Timothy Leary is an acid guru. It was him who truly brought LSD to the masses in the psychedelic 1960s as he turned from Harvard professor and dropped out of society to promote the new wave of LSD hippy counterculture. He became public enemy number 1 and was jailed but launched a daring escape and went into exile. He flirted with the Black Panther movement and in exile counted on the support of the masses to lead a crazed party existence, fuelled by drugs. He had a string of lovers and several children. He was an extreme character and a very influential man. His personality was highly intellectual yet fun. He brought out the best in people. This biography delves into Leary’s life and examines his close relationships that form the blazing trail of real life fiction as he leads one of the most bizarre lives possible. The book flows and it inspires the imagination as to what it must have been like to form part of this amazing guru’s life.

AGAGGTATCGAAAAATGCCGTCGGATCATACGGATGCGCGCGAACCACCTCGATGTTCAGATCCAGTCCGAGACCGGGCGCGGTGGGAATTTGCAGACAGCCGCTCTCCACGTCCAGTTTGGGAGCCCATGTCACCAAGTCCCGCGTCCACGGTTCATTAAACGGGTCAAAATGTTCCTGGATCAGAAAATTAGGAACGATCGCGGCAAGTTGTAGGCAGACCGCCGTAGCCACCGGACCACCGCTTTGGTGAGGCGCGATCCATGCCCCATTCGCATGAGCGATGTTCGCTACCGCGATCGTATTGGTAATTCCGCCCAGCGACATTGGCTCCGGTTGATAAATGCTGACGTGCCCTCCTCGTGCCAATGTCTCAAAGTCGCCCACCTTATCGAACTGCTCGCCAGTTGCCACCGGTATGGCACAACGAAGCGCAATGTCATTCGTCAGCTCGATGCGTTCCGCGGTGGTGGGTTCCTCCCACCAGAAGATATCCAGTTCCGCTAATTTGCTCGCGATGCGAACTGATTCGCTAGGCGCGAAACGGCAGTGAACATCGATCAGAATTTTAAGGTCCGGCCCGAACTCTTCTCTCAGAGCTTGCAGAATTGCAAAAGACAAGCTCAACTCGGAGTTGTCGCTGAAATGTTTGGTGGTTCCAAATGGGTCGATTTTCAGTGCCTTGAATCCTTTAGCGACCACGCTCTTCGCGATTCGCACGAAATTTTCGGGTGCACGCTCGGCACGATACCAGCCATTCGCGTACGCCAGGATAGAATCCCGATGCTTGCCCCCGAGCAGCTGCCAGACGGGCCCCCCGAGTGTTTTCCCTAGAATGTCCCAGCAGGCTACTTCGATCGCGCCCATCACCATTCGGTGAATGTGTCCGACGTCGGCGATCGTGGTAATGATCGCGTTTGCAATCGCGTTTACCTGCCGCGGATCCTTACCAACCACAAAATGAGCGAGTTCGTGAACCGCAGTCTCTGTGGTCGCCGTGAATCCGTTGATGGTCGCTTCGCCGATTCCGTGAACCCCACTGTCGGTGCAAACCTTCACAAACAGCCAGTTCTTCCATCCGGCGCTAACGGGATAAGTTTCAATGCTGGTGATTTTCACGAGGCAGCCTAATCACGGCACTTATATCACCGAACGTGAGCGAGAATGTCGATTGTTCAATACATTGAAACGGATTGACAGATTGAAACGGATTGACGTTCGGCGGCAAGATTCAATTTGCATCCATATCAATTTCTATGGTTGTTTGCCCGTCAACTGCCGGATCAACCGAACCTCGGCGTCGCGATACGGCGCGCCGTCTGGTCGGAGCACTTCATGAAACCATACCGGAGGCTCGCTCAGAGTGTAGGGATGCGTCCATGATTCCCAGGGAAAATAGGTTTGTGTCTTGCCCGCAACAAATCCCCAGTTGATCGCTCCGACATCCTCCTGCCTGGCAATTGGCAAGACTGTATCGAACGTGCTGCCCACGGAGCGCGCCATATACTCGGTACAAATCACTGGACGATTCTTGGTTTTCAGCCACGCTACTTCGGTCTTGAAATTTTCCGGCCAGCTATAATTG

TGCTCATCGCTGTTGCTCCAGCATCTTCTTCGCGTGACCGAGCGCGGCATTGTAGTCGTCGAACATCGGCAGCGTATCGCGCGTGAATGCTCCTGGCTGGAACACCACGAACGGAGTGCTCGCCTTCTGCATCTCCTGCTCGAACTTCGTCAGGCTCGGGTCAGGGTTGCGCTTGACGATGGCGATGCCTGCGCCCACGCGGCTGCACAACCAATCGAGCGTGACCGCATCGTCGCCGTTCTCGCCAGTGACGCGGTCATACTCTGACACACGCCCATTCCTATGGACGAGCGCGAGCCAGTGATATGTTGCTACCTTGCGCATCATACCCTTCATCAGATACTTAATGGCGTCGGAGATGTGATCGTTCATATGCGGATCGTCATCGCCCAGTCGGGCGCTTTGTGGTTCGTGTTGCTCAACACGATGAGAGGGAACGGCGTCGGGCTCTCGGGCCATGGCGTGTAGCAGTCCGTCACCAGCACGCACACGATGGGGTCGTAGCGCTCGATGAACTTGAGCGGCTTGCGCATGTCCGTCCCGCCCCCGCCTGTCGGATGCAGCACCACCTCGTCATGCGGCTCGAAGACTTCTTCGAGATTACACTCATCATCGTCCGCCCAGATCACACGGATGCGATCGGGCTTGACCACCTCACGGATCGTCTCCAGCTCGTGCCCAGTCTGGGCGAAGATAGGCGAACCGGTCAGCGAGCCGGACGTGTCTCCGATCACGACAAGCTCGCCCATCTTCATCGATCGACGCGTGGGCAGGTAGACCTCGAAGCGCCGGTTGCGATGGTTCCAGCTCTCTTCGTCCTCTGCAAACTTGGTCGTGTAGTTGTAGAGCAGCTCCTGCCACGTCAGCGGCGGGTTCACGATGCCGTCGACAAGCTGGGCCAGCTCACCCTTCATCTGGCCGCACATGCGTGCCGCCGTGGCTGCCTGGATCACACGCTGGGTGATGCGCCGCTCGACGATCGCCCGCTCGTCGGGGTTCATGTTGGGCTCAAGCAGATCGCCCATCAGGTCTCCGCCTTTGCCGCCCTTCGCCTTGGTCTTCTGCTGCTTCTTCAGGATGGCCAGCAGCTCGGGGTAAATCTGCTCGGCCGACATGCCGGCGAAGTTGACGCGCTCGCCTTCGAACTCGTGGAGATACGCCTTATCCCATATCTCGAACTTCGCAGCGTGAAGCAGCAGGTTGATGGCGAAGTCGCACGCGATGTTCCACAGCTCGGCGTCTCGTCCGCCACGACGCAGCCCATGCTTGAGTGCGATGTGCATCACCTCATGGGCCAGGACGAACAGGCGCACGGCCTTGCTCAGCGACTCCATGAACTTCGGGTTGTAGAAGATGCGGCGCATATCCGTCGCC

Siddhartha by Hermann Hesse My rating: 4 of 5 stars This short work by German / Swiss author and nobel literature prizewinner, Herman Hesse, was a cornerstone of the hippy movement which emerged during the 1960s. The book explores the journey of a young Indian man through an adventurous life, in which his main quest is to achieve enlightenment. He leaves home, becomes an ascetic and then meets the Buddha (Gotama), before rejecting asceticism and turning to the material world, seeking the pleasures of lust, wealth and gambling. He fathers a child with his lover and then departs off to seek pastures new, depressed and fed up of his life in the city. He finds a middle way between the asceticism of his youth and the high life of his merchanting. As a ferryman, next to the river, he lives with a wise old sage who comforts him and allows him to finally achieve the enlightenment he seeks. His son disowns him and his old friend, who becomes a follower of the Buddha, periodically bumps into him and eventually the story concludes with the two old men sharing views on life and what they have learnt, with Siddharta revealing some of the deep philosophies which have shaped him. It’s an exciting and eminently readable tale, full of Buddhist and Eastern mystical titbits that the reader can relate to and indeed be enlightened by. I can see why hippies favoured this novel and it really can be classed as a true twentieth century classic. View all my reviews